Looking back on my tournament, I'm satisfied that I played well for the most part, but as I said you learn from your mistakes, by identifying them, examining why they are mistakes, and why you made them, so that hopefully you won't make them in future. The A3 hand was the crucial one and I came very very close to making the call that would have set me up. The important thing when reviewing a tournament is to focus on your decisions and your performance rather than the outcome. Some days you make the right decisions and lose: other days the wrong decisions win it for you. But the job is still to try to get as many of the decisions right. Your result in a tournament depends not only on the hands you play and how you play them but on a myriad of other events of chance that feed into what hands you play and how. In an alternative universe somewhere, a seven from Heaven comes. In another, I decide to raise fold rather than shove the sevens and live to fight another day. In another, I make the call with A3, the Daniac is crippled, and I run over the table and end the day as chipleader. In another, I respond differently to the arrival of the Dane, I start four five and six betting him light and I either slap him down or we get it in and I win and proceed to run over the table and end as chipleader (and of course in another we get in, I lose, and I'm writing a blog saying what the Hell was I thinking getting 400 bbs in with JTs). In another, the Italian doesn't go mad with the fives and double up the nit to the point where he's still around and covers me when I shove (or does but sucks out). And so on and so on. In some of these alternative universes, I go on to win the whole tournament. Does that mean I played better in those universes? No. It just means my decisions coincided with fortune. The challenge in this game when you've mastered it is to make choices between different strategies and lines all of which are plus Ev and none of which are clearly or demonstrably more plus Ev than others. If I can do that, then the Doke of this universe will ultimately make more money from poker than any alternative universe Doke.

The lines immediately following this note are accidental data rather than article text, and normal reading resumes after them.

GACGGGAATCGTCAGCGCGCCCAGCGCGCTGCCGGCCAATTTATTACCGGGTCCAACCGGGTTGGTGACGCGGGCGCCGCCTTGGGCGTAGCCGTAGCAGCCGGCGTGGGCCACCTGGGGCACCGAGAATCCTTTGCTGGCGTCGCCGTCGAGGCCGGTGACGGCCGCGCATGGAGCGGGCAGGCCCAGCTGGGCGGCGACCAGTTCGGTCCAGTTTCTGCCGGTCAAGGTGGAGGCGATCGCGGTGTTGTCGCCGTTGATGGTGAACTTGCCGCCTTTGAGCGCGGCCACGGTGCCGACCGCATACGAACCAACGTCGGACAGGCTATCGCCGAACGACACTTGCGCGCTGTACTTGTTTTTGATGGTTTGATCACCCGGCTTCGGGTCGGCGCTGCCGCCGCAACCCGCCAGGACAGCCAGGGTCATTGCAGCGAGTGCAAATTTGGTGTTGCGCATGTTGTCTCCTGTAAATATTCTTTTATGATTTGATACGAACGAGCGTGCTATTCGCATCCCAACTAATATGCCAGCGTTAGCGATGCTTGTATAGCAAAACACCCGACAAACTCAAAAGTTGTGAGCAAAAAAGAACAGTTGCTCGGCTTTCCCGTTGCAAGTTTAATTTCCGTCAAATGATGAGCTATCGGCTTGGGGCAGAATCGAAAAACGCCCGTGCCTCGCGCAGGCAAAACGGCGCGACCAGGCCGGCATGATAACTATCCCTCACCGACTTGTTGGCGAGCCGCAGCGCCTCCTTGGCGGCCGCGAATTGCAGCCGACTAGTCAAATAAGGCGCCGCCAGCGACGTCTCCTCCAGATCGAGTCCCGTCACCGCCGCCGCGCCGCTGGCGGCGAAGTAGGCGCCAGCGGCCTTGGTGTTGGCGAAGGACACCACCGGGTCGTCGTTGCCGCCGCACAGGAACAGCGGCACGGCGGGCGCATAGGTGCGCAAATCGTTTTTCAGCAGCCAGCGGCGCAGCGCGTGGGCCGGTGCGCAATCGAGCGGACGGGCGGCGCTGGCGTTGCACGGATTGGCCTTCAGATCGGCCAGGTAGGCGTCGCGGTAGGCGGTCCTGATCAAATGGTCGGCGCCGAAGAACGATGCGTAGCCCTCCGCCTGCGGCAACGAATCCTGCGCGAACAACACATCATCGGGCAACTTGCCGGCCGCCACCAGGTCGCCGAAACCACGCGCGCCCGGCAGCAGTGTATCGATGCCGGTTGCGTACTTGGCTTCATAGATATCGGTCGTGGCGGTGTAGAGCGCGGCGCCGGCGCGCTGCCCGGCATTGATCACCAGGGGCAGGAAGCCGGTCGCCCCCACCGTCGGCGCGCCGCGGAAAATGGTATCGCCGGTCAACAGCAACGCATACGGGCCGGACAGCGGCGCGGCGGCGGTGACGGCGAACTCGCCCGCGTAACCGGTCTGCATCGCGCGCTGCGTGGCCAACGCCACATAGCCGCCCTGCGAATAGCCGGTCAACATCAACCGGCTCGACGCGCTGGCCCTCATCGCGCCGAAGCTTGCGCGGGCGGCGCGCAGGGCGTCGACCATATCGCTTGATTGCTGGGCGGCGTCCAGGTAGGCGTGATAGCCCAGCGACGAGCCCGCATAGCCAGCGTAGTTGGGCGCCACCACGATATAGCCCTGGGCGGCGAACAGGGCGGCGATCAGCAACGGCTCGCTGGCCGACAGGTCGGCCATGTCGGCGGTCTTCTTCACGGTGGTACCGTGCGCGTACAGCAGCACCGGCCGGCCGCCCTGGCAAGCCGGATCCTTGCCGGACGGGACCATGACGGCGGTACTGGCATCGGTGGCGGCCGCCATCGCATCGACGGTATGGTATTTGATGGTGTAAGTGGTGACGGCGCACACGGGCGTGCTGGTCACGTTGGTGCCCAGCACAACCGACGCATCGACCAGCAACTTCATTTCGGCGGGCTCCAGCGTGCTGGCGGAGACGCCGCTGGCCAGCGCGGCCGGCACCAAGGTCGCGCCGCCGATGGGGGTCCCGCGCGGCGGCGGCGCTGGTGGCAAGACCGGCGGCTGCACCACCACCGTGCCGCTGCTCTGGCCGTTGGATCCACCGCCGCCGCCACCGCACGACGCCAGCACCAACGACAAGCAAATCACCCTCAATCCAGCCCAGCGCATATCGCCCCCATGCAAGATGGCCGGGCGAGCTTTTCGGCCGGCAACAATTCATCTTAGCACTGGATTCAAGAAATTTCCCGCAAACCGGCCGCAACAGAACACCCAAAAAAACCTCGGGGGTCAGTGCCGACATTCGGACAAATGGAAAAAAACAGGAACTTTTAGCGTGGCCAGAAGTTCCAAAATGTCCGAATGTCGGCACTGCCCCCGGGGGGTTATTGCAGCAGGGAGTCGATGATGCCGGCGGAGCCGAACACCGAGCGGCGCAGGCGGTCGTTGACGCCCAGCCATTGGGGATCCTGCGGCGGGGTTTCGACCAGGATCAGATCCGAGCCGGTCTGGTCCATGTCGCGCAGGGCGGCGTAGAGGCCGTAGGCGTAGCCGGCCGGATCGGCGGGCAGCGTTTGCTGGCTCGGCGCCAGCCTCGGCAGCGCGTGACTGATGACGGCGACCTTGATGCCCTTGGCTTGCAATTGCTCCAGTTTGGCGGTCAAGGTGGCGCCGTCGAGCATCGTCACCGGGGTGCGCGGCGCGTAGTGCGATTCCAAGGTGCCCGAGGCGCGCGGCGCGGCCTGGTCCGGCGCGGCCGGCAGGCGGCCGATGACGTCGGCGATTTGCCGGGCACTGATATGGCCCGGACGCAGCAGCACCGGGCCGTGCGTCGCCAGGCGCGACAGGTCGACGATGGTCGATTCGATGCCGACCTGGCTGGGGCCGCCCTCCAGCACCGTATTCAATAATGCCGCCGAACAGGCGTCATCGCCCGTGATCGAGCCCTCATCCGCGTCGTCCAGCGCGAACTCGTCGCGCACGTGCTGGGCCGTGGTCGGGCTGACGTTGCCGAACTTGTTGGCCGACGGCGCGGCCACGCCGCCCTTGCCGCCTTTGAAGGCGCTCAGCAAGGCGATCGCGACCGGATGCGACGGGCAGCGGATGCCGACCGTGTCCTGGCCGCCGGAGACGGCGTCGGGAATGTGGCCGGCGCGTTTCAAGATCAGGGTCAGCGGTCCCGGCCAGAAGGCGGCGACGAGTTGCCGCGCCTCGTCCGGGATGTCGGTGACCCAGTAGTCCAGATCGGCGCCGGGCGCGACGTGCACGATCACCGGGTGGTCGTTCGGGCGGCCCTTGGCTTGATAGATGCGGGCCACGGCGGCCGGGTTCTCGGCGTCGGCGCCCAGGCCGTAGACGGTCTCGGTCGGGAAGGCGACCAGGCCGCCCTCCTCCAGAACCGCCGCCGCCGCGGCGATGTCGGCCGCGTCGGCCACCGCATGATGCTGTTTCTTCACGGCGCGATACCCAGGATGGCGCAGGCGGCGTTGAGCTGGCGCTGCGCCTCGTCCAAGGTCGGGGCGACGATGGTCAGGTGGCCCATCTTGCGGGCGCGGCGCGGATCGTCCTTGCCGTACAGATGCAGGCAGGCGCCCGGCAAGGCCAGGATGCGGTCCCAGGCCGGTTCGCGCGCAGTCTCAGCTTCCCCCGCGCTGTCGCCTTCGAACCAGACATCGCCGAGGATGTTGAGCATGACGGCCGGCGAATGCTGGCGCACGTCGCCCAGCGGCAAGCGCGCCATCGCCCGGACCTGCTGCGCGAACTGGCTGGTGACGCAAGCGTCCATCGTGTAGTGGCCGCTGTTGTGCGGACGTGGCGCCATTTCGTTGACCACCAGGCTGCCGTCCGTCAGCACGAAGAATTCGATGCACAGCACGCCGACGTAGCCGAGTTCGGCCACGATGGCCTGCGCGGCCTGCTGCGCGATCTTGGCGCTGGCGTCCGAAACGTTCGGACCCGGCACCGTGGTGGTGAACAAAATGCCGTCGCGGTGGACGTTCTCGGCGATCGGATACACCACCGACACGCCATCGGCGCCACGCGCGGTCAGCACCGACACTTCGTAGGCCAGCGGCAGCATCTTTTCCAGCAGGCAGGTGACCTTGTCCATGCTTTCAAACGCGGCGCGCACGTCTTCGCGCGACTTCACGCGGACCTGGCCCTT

I'll probably play a side event or two. Next week I head to Nottingham for the next leg of the UKIPT. The week after is the IPR live final, and it's looking like a very busy few months live. I've qualified for the Estrellas Malaga at the end of March and I'm planning on playing the EMOPS Lisbon just before that too. I've already qualified a few times for the Manchester UKIPT in mid March. Online's still been ticking along nicely and there are times when I think I should just give up on this live poker mullarkey as unless I bink a big one it will never be as profitable as online.

I'll leave you with a choice Bob Batterbyism. Bob was moved beside me in the latest Fitz EOM (where I didn't trouble the scorers). An amusing BSB hand developed. The button raised and the two blinds defended. The flop came jack high with two hearts and the SB led at it for pot. The lady in the BB shoved, the button reshoved, the the SB tank folded AJ. His dismay when the hands went over (KJ and a flush draw that didn't get there) was vocal and loud, and as he continued to beat himself up at it, Bob looked at me and said "It's very hard to win if you don't call". I wish I'd remembered those words when I was looking at A3s and a little voice in my head was saying "call, he's got a worse missed flush draw".

3 comments:

unlucky doke live tourney exits hurt a lot more than the online ones, i got knocked out the same time as you in the deepstack yesterday!!

back to the online felt with you bink big

Cheers Smidge, live certainly hurts a lot more

Excellent read Dara, enjoyed it.